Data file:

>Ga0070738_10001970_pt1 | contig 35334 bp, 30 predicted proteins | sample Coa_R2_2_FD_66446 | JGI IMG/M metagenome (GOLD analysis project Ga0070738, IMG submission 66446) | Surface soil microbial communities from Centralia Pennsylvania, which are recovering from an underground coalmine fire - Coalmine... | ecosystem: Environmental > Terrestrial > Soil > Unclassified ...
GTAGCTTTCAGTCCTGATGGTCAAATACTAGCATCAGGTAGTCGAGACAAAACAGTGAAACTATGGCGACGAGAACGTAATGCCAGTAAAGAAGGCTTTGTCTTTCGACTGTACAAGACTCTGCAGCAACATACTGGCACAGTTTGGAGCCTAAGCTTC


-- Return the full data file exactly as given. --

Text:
>Ga0070738_10001970_pt1 | contig 35334 bp, 30 predicted proteins | sample Coa_R2_2_FD_66446 | JGI IMG/M metagenome (GOLD analysis project Ga0070738, IMG submission 66446) | Surface soil microbial communities from Centralia Pennsylvania, which are recovering from an underground coalmine fire - Coalmine... | ecosystem: Environmental > Terrestrial > Soil > Unclassified ...
GTAGCTTTCAGTCCTGATGGTCAAATACTAGCATCAGGTAGTCGAGACAAAACAGTGAAACTATGGCGACGAGAACGTAATGCCAGTAAAGAAGGCTTTGTCTTTCGACTGTACAAGACTCTGCAGCAACATACTGGCACAGTTTGGAGCCTAAGCTTC